• Silverstein, Paul A. “Immigrant racialization and the new savage slot: race, migration, and immigration in the new Europe.” Annual. Review of Anthropology 34 (2005): 363-384. Abstract: This review explores contemporary processes through which immigrants are categorized into shifting racial landscapes in the new Europe. Tracing the racial genealogy of the immigrant through European and Europeanist migration studies, the successive construction of overlapping tropes of the nomad, the laborer, the uprooted victim, the hybrid cosmopolite, and the (Muslim) transmigrant are examined. This history points to the perduring problematization of the immigrant as the object of national integration. If migration studies have effectively tended to racialize migrants into a new savage slot, recent ethnographies of the immigrant experience in Europe point to ways in which immigrant and diasporic groups cross racial frontiers and enact solidarity across class and cultural lines. (OA)


Next, and last, in this series: infant mortality.

Systemic Racism Video: Drug Arrests

In the next video in the systemic racism video series, Jay Smooth explains drug arrests in this short (:52) clip:

The text of the video reads:

Did you know that over 40% of drug arrests are not for selling any drugs but just for possession of marijuana? And that White and Black Americans are about equally likely to use marijuana, but Blacks are 3.7 more likely to be arrested for it? And that even if they don’t get convicted of a crime that arrest can stay on their record and affect their chances at good jobs, housing and bank loans for the rest of their lives?

Race Forward, the producers of the video series, lists several sources (a New York Times story and this website). In addition, there’s a vast array of resources at The New York Times on this subject, particularly around racial disparity in marijuana arrests, all driving home the point that although white and black people use marijuana at comparable rates, it’s black folks who end up arrested for simple possession, as illustrated in this graphic:

Racial Disparity in Marijuana Arrests, map and bar graph

Racial Disparity in Marijuana Arrests, Image source: NYTimes Data source: ACLU

There’s also a huge amount of academic research behind this, if you want to dig a little deeper.

  • Beckett, Katherine, Kris Nyrop, and Lori Pfingst. “Race, Drugs, And Policing: Understanding Disparities In Drug Delivery Arrests*.” Criminology 44, no. 1 (2006): 105-137. Abstract:This article draws on several unique data sources to assess and explain racial disparity in Seattle’s drug delivery arrests. Evidence regarding the racial and ethnic composition of those who deliver any of five serious drugs in that city is compared with the racial and ethnic composition of those arrested for this offense. Our findings indicate that blacks are significantly overrepresented among Seattle’s drug delivery arrestees. Several organizational practices explain racial disparity in these arrests: law enforcement’s focus on crack offenders, the priority placed on outdoor drug venues, and the geographic concentration of police resources in racially heterogeneous areas. The available evidence further indicates that these practices are not determined by race-neutral factors such as crime rates or community complaints. Our findings thus indicate that race shapes perceptions of who and what constitutes Seattle’s drug problem, as well as the organizational response to that problem.  (locked)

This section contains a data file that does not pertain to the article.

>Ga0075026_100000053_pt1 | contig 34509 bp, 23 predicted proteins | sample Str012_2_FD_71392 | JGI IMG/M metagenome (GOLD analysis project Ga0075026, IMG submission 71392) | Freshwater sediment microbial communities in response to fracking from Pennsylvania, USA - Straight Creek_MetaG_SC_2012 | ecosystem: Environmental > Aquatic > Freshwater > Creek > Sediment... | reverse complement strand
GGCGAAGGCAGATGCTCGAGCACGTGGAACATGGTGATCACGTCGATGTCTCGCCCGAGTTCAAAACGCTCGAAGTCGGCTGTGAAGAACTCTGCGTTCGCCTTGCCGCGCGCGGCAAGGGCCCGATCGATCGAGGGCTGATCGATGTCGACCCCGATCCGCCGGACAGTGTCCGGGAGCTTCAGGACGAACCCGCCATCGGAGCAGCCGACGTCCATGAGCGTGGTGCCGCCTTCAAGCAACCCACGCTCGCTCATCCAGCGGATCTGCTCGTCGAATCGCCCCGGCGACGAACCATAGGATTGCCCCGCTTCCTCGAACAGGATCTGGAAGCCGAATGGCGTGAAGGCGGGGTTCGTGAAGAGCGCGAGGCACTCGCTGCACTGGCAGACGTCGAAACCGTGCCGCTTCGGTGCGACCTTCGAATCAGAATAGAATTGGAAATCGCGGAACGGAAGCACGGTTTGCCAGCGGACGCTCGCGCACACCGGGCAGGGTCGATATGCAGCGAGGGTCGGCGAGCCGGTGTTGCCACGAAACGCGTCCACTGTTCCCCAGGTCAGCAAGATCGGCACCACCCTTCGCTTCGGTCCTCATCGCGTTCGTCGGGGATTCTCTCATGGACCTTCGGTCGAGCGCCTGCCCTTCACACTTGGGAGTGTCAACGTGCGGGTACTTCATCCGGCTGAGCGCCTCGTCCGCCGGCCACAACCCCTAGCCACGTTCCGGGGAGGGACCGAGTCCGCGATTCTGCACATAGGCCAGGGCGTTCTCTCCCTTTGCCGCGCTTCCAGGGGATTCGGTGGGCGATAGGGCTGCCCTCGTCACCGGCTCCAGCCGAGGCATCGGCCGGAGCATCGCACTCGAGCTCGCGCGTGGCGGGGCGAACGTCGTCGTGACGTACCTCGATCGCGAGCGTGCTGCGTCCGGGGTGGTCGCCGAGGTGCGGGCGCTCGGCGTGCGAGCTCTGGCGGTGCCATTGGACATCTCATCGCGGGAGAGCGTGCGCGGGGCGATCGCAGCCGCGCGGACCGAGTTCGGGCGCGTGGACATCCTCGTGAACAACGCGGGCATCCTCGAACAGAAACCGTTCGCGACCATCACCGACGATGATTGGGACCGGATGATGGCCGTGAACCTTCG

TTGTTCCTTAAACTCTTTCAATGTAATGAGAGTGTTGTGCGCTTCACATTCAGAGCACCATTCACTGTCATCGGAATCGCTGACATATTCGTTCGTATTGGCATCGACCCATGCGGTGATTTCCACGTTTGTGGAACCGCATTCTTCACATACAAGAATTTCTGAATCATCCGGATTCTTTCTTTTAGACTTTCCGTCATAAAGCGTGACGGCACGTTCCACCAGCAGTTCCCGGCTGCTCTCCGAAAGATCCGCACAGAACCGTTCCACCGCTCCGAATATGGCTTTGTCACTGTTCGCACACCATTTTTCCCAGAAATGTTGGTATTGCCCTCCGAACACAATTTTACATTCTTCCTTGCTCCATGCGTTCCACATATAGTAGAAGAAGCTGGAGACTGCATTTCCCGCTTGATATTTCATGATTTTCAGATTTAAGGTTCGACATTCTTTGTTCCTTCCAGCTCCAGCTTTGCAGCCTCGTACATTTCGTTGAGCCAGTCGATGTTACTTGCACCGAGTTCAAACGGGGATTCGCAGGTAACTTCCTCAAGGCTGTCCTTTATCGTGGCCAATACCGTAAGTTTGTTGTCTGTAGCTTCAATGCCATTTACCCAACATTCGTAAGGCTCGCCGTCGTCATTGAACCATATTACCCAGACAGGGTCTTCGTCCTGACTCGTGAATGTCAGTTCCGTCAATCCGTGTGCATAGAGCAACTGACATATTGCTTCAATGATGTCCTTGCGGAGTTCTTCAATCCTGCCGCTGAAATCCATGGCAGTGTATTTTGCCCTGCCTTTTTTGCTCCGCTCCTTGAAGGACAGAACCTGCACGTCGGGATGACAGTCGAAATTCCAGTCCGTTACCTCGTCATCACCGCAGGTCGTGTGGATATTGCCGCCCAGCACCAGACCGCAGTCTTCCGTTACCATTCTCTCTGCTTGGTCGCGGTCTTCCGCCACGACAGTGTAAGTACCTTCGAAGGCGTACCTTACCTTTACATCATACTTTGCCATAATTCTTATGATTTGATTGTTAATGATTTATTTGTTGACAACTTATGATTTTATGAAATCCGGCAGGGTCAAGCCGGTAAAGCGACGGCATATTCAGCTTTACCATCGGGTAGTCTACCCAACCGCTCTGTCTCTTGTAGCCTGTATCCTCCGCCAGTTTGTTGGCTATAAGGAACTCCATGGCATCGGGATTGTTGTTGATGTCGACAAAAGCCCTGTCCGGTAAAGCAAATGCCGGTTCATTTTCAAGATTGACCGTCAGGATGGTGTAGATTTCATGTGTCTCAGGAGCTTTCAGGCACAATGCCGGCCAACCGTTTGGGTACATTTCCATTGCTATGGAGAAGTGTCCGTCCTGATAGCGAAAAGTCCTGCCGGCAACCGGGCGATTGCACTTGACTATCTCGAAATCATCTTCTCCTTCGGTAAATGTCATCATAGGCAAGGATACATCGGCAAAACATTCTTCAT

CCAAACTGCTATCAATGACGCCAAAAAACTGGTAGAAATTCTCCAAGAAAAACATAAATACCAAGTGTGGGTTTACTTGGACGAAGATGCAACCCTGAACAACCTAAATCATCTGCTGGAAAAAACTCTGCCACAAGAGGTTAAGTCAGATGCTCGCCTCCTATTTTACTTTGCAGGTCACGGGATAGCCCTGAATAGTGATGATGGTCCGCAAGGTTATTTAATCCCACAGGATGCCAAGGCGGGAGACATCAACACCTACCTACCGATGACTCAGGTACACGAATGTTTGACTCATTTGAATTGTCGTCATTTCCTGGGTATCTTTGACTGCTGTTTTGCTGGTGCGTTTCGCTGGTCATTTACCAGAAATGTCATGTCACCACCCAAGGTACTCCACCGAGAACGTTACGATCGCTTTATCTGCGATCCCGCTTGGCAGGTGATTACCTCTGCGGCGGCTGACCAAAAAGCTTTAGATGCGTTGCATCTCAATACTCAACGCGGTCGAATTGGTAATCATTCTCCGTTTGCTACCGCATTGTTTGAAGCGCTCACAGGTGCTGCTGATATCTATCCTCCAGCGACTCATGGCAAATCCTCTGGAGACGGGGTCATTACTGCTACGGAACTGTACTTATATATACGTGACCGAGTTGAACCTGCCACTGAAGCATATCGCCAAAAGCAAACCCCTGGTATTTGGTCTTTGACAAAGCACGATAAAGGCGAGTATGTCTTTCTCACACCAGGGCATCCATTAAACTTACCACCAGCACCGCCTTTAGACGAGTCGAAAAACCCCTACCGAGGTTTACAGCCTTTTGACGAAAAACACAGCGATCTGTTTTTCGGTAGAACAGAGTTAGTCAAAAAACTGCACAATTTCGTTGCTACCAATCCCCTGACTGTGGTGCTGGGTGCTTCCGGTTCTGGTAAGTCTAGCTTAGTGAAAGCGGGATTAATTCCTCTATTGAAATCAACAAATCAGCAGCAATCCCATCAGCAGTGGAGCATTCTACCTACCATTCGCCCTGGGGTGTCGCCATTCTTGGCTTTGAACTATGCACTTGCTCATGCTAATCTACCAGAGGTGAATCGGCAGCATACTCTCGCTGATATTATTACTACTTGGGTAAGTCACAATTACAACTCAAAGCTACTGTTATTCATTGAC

• Donohue III, John J., and Steven D. Levitt. “The Impact of Race on Policing and Arrests*Journal of Law and Economics 44, no. 2 (2001): 367-394. Abstract: Race has long been recognized as playing a critical role in policing. In spite of this awareness, there has been little previous research that attempt to quantitatively analyze the impact of officer race on tangible outcomes. In this paper, we examine the relationship between the racial composition of a city’s police force and the racial patterns of arrests. Increases in the number of minority police are associated with significant increases in arrests of whites but have little impact on arrests of nonwhites. Similarly, more white police increase the number of arrests of nonwhites but do not systematically affect the number of white arrests. These patterns are particularly striking for minor offenses. Understanding the reasons for this empirical regularity and the consequent impact on crime is an important subject for future research.  (locked)